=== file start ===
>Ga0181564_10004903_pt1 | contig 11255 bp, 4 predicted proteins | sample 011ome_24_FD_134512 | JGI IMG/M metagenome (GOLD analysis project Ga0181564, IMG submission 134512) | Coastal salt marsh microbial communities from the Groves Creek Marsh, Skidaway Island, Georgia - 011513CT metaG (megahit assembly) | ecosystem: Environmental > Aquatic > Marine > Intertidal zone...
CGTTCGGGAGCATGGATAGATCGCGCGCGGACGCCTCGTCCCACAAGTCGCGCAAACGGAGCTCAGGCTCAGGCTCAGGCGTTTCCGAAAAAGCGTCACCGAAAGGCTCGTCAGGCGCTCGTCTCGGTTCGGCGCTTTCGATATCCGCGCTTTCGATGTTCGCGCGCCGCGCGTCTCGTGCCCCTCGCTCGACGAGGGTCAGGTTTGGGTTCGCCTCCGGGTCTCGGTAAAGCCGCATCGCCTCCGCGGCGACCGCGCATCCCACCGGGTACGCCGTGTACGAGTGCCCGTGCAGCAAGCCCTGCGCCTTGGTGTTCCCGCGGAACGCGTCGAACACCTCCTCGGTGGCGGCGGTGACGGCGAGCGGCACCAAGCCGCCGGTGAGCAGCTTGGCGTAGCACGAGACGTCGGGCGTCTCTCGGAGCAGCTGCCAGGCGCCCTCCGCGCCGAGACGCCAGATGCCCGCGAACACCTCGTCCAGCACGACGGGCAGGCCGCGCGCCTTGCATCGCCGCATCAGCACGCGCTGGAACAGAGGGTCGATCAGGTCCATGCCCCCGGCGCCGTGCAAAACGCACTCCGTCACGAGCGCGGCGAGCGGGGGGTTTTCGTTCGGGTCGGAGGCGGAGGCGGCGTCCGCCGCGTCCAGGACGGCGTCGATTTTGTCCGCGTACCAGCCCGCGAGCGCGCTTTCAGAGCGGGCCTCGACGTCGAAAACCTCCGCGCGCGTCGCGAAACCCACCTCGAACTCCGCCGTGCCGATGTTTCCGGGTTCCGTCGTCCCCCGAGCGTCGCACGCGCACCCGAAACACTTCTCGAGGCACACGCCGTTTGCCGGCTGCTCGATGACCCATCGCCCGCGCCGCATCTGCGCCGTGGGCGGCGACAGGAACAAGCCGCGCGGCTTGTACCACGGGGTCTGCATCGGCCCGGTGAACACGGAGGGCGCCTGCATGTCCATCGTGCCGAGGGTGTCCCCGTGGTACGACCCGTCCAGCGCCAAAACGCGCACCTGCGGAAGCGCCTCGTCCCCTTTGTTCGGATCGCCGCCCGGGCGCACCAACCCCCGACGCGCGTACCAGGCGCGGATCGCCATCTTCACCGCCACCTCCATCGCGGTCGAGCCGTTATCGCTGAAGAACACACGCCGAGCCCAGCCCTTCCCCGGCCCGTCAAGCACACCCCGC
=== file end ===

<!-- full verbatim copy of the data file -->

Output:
>Ga0181564_10004903_pt1 | contig 11255 bp, 4 predicted proteins | sample 011ome_24_FD_134512 | JGI IMG/M metagenome (GOLD analysis project Ga0181564, IMG submission 134512) | Coastal salt marsh microbial communities from the Groves Creek Marsh, Skidaway Island, Georgia - 011513CT metaG (megahit assembly) | ecosystem: Environmental > Aquatic > Marine > Intertidal zone...
CGTTCGGGAGCATGGATAGATCGCGCGCGGACGCCTCGTCCCACAAGTCGCGCAAACGGAGCTCAGGCTCAGGCTCAGGCGTTTCCGAAAAAGCGTCACCGAAAGGCTCGTCAGGCGCTCGTCTCGGTTCGGCGCTTTCGATATCCGCGCTTTCGATGTTCGCGCGCCGCGCGTCTCGTGCCCCTCGCTCGACGAGGGTCAGGTTTGGGTTCGCCTCCGGGTCTCGGTAAAGCCGCATCGCCTCCGCGGCGACCGCGCATCCCACCGGGTACGCCGTGTACGAGTGCCCGTGCAGCAAGCCCTGCGCCTTGGTGTTCCCGCGGAACGCGTCGAACACCTCCTCGGTGGCGGCGGTGACGGCGAGCGGCACCAAGCCGCCGGTGAGCAGCTTGGCGTAGCACGAGACGTCGGGCGTCTCTCGGAGCAGCTGCCAGGCGCCCTCCGCGCCGAGACGCCAGATGCCCGCGAACACCTCGTCCAGCACGACGGGCAGGCCGCGCGCCTTGCATCGCCGCATCAGCACGCGCTGGAACAGAGGGTCGATCAGGTCCATGCCCCCGGCGCCGTGCAAAACGCACTCCGTCACGAGCGCGGCGAGCGGGGGGTTTTCGTTCGGGTCGGAGGCGGAGGCGGCGTCCGCCGCGTCCAGGACGGCGTCGATTTTGTCCGCGTACCAGCCCGCGAGCGCGCTTTCAGAGCGGGCCTCGACGTCGAAAACCTCCGCGCGCGTCGCGAAACCCACCTCGAACTCCGCCGTGCCGATGTTTCCGGGTTCCGTCGTCCCCCGAGCGTCGCACGCGCACCCGAAACACTTCTCGAGGCACACGCCGTTTGCCGGCTGCTCGATGACCCATCGCCCGCGCCGCATCTGCGCCGTGGGCGGCGACAGGAACAAGCCGCGCGGCTTGTACCACGGGGTCTGCATCGGCCCGGTGAACACGGAGGGCGCCTGCATGTCCATCGTGCCGAGGGTGTCCCCGTGGTACGACCCGTCCAGCGCCAAAACGCGCACCTGCGGAAGCGCCTCGTCCCCTTTGTTCGGATCGCCGCCCGGGCGCACCAACCCCCGACGCGCGTACCAGGCGCGGATCGCCATCTTCACCGCCACCTCCATCGCGGTCGAGCCGTTATCGCTGAAGAACACACGCCGAGCCCAGCCCTTCCCCGGCCCGTCAAGCACACCCCGC